New Mexico Governor Michelle Lujan Grisham hasn’t even signed the red flag bill that was narrowly approved by the state legislature this month, but already several Republican candidates in the state are using the legislation to bolster their campaigns. The issue has recently come up in New Mexico’s 2nd congressional district, where freshman Democrat Rep. Xochitl Torres Small will face off against whoever wins a crowded Republican primary.
From the Las Cruces Sun:
During a recent town hall in Belen, Torres Small danced around questions about impeachment and a proposed red flag law that would allow authorities to temporarily take guns from people deemed dangerous to themselves or others.
“You don’t want a federal person telling the state what to do,” she said.
As the paper points out, Torres Small only won election by about 3,000 votes in 2018, in a district that’s traditionally been fairly conservative. Republicans in the state believe that with President Trump on the ballot, they can take back the district, and pro-Second Amendment messaging is a key part of the strategies of several of the Republicans in the primary. Claire Chase, for instance, recently released an online ad showing her taking aim at a red flag, and her campaign followed that video with another released on Monday touting her support for the right to keep and bear arms.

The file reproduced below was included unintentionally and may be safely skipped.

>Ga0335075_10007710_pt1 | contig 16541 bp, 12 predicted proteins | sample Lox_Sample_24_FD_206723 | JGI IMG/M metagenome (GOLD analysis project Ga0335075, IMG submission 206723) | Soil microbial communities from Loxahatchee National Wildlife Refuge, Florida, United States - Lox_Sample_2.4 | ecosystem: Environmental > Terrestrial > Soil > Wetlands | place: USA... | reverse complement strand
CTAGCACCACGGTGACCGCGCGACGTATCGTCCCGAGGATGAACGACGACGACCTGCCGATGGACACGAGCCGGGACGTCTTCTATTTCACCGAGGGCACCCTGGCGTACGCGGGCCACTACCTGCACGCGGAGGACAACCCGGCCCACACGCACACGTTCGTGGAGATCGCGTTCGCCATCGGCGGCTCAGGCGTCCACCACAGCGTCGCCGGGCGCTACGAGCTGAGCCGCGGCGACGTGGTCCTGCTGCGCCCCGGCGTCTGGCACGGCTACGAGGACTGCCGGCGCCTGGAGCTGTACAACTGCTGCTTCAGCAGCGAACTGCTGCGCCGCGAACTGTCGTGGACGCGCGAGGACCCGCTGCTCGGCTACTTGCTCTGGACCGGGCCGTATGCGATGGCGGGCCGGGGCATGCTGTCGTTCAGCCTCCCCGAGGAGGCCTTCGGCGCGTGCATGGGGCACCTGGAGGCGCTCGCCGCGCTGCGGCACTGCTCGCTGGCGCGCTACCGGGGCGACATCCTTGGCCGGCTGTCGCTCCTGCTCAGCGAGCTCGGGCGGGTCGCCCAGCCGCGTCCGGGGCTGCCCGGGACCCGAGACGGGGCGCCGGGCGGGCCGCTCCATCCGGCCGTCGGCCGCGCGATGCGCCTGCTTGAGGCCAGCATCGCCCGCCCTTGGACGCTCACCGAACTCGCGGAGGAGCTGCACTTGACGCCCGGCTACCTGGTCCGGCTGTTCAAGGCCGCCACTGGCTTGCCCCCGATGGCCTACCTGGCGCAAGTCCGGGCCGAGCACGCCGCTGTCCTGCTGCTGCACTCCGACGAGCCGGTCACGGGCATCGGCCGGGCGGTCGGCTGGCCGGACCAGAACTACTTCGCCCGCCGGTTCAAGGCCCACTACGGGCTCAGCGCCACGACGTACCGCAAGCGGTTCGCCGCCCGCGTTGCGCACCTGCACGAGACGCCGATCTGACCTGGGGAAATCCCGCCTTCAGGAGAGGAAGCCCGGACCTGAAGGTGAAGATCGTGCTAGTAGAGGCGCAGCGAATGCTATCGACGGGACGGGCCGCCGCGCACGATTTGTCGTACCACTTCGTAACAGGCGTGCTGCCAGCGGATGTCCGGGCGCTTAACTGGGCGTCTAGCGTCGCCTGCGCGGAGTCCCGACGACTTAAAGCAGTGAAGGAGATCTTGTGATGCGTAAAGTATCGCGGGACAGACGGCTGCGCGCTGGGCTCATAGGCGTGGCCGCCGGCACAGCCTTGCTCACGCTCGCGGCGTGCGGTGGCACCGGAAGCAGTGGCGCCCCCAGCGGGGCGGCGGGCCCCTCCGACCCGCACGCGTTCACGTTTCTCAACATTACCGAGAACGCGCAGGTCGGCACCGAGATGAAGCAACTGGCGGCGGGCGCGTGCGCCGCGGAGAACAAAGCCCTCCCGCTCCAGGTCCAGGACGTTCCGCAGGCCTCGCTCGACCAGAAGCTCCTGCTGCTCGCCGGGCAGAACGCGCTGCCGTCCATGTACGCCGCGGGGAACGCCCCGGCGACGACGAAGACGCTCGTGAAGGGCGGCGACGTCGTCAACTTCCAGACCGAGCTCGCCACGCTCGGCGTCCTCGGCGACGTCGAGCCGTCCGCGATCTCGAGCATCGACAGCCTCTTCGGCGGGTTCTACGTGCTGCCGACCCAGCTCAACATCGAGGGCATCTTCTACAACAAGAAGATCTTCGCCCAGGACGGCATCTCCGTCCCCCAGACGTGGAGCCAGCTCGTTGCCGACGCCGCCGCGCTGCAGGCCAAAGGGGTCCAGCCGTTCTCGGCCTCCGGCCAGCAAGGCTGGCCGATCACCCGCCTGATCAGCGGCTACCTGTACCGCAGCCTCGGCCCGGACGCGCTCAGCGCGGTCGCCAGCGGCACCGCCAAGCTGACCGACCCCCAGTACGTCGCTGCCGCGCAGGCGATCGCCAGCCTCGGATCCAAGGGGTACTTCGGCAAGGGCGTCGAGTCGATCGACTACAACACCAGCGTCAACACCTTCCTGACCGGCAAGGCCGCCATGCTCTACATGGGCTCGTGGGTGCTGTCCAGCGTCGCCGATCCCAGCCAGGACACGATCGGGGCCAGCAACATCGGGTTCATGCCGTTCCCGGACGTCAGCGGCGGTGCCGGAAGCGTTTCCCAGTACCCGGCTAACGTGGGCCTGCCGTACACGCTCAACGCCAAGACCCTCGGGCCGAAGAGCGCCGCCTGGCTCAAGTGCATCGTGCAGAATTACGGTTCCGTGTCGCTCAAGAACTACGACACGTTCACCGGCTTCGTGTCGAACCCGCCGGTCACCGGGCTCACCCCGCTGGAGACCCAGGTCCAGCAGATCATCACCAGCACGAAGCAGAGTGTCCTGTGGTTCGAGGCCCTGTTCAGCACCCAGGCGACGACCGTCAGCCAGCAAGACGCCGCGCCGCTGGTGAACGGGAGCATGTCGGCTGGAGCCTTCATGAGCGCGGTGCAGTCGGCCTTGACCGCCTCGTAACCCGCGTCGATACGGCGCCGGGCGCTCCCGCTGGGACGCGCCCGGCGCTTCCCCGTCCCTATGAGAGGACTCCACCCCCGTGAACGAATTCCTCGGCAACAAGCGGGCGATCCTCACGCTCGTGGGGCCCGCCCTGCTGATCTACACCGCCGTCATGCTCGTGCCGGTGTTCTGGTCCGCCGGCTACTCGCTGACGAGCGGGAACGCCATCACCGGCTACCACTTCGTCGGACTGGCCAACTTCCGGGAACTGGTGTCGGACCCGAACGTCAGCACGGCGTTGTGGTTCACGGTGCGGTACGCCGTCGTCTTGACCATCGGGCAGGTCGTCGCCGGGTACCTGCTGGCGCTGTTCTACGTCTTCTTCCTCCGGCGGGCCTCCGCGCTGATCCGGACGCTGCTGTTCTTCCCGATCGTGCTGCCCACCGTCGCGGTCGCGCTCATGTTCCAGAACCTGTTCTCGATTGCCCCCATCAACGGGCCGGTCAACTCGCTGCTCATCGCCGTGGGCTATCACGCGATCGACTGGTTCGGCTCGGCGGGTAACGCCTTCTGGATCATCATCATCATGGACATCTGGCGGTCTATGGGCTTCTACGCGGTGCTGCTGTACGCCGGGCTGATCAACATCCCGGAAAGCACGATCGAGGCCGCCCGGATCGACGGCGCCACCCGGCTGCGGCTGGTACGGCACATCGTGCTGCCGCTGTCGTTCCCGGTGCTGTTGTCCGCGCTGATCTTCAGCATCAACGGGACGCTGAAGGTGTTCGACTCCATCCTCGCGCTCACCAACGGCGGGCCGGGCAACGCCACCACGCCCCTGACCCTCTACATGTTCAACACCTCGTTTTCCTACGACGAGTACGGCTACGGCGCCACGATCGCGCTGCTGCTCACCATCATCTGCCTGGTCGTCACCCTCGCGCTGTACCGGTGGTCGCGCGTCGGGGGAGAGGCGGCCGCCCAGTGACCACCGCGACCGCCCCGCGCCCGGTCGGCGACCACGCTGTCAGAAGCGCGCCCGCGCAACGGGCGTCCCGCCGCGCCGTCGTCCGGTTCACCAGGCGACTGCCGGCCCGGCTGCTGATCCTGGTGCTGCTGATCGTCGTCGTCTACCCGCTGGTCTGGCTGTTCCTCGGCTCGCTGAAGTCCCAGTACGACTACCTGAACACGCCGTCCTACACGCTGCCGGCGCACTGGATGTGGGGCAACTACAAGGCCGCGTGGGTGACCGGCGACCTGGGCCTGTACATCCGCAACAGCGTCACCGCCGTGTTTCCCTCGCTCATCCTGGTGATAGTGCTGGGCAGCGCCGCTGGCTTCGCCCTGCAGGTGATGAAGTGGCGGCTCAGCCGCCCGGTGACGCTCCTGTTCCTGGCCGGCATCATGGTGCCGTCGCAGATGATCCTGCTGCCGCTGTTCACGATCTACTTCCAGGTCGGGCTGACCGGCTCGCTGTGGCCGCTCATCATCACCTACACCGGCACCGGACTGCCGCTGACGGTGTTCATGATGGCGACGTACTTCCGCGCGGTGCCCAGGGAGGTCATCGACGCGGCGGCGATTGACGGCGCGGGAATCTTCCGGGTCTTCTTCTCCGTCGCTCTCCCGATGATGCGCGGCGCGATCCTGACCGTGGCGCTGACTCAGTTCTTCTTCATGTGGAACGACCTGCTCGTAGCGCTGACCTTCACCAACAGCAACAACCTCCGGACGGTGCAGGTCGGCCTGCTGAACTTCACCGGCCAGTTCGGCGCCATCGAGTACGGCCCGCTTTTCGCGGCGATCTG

Torres Small cut a campaign ad in 2018 that featured her shooting a rifle as well, which was part of her strategy to promote herself as a centrist Democrat. Once elected, however, the freshman representative turned around and voted for a universal background check bill, though she voted against expanding the time the FBI has to conduct a background check from three to ten days.
“Like a majority of gun owners across America, I believe in common sense gun safety measures, which is why I supported HR 8,” Torres Small said in a news release issued Wednesday. “While protecting our 2nd amendment rights, this bill ensures that dangerous individuals can no longer exploit the gun-show loophole to buy a gun while also making smart exemptions to prevent burdensome regulations for transfers between family and friends. The measures in this bipartisan bill strike a balance that will help to keep our communities safe and our rights protected.”
Will that be a winning message in NM-2 this year? I kind of doubt it, especially with her mealy-mouthed response to red flag laws, which are opposed by the vast majority of New Mexico sheriffs as well as the rank and file of the state’s largest police force, not to mention the thousands of gun owners who lobbied against the bill at the state capitol in Santa Fe this year.
No matter who ends up winning the Republican nomination, expect them to go after Torres for her support for HR8 and her lukewarm statements on red flag legislation. I suspect that the new red flag law will be an even bigger issue in state legislative races, and could very well cost some Democrats their seats in the more rural parts of the state.